Lacking Votes and Popular Support, Jindal Allies Looking To Slip Bill Killing SLFPA-E Lawsuit inThrough the Back Door

“Death Stroke” Bill Deferred from Scheduled Hearing, Now Jindal Allies Seeks To Pass Similar Legislation in Another Committee on Less than One Day’s Notice

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Bessie Daschbach: 504-523-2500

April 30, 2014

Facing defeat in committee on Tuesday, Governor Bobby Jindal’s allies elected to defer SB 531, the “death stroke” bill in a series of bills designed to reverse key post-Katrina reforms in order to kill a lawsuit brought by the Southeast Louisiana Flood Protection Authority–East (“SLFPA-E”) against 90+ oil, gas and pipeline companies.
Now sources within the legislature say Senators Robert Adley and Robert “Bret” Allain may try to pass the substance of SB 531 in the form of a separate bill in the Senate Natural Resources Committee on Thursday of this week.

That maneuver would not give the public time to contact senators on that committee to let them know what they think about the bill. It would also give opponents of the bill virtually no opportunity to read it and respond to it before senators are called on to vote.

“They didn’t have the facts. They didn’t have the votes. They didn’t have the support of the public. So now they’re manipulating the system. And they’re hoping nobody is watching,” said Gladstone Jones, the lead lawyer on the SLFPA-E case, on Wednesday.

The package of anti-SLFPA-E bills brought by Senators Adley and Allain on behalf of Governor Bobby Jindal and the oil and gas industry have caused an uproar in the press and the public, which voted by a large margin in 2006 to create the SLFPA-E as an independent, apolitical body that would focus on protecting the levees and the people who live within them from another Katrina-style disaster.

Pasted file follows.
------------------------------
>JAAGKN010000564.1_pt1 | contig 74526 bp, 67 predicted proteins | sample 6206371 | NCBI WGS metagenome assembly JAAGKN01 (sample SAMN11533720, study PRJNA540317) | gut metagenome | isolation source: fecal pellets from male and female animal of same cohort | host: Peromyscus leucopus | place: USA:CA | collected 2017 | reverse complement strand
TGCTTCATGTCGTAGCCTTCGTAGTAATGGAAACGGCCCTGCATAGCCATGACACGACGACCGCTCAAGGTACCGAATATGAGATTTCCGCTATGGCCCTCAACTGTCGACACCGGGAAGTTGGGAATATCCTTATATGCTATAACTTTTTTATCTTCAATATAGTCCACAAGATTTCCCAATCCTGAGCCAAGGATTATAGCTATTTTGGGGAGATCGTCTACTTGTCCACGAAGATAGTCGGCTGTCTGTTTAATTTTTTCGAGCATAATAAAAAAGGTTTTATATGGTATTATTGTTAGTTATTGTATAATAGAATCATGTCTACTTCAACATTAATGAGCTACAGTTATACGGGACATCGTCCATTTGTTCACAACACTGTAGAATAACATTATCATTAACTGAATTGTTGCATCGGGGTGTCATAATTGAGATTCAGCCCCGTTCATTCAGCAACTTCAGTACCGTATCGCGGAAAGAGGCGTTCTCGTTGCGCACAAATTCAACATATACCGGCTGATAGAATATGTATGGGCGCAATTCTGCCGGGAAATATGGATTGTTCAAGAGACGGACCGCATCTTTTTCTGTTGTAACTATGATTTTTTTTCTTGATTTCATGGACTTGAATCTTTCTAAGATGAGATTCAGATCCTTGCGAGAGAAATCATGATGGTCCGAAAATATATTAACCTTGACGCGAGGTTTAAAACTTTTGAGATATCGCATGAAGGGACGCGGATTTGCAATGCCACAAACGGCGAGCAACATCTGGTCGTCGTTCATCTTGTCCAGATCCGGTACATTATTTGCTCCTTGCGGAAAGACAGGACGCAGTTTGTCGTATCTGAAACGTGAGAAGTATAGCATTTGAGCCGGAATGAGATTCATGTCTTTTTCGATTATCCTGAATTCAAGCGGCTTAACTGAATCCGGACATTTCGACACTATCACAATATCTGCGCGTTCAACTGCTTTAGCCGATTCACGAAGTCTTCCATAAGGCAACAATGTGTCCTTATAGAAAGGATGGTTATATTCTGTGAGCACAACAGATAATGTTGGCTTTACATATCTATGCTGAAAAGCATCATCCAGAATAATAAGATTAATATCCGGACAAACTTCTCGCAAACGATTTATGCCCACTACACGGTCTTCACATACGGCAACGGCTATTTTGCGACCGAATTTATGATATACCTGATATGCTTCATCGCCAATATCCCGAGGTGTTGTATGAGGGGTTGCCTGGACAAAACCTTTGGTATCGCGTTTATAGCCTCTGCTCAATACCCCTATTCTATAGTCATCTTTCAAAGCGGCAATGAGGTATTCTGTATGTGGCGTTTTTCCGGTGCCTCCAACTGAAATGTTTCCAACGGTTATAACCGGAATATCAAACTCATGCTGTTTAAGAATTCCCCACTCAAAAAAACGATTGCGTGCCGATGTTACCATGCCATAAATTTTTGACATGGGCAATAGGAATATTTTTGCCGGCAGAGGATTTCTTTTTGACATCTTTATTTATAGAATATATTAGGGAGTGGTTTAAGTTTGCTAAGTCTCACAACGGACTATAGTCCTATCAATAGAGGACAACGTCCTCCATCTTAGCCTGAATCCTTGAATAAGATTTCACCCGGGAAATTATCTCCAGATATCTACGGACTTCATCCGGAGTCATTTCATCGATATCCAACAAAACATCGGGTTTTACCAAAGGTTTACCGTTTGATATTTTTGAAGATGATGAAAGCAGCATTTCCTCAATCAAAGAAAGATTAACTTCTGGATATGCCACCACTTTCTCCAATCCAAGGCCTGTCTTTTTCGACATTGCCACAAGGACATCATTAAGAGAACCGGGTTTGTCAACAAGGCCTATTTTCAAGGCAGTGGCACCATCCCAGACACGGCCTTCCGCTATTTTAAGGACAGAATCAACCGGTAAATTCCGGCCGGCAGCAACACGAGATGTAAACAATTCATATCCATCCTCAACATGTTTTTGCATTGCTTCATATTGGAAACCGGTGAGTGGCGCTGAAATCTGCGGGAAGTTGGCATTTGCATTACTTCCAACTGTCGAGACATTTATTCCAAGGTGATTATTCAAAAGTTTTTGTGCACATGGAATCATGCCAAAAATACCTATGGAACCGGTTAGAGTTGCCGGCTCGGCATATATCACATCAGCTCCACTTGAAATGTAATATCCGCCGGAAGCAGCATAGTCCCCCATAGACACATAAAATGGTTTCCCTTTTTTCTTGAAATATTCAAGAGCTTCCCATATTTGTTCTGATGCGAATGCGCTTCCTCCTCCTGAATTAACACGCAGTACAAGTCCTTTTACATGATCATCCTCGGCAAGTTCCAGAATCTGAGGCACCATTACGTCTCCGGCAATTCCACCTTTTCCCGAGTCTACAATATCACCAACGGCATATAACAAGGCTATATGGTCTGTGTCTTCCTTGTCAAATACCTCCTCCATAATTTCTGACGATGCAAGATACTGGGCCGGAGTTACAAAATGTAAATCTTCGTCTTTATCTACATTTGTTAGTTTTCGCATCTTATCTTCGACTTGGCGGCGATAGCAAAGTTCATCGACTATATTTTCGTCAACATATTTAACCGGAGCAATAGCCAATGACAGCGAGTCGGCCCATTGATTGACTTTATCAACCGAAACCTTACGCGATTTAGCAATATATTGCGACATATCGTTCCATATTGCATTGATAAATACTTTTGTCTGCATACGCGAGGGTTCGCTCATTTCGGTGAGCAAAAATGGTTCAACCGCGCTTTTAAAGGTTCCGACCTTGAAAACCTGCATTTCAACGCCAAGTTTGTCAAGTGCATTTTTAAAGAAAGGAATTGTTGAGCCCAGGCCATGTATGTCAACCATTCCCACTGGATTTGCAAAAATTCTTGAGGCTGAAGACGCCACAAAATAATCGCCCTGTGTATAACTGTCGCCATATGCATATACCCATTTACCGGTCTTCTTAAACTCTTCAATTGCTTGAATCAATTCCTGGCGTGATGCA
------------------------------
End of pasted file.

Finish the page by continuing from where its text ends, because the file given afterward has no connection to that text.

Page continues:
“The public is overwhelmingly against these bills, so they’re trying to slip this one through before anyone can see what they’re doing,” said Anne Rolfes, Executive Director of the Louisiana Bucket Brigade.

The SLFPA-E brought a lawsuit in July, 2013 against 90+ oil, gas and pipeline companies, claiming those companies had contributed to the loss of coastal wetlands.

Numerous scientific studies, including some which the oil and gas industry has participated in, have concluded that oil and gas activities contributed to Louisiana’s coastal land loss.

The package of bills brought by Senators Adley and Allain aims not only to kill the SLFPA-E lawsuit, but to strip the SLFPA-E of its political independence. The legislature will be voting on more of these bills over the next few weeks.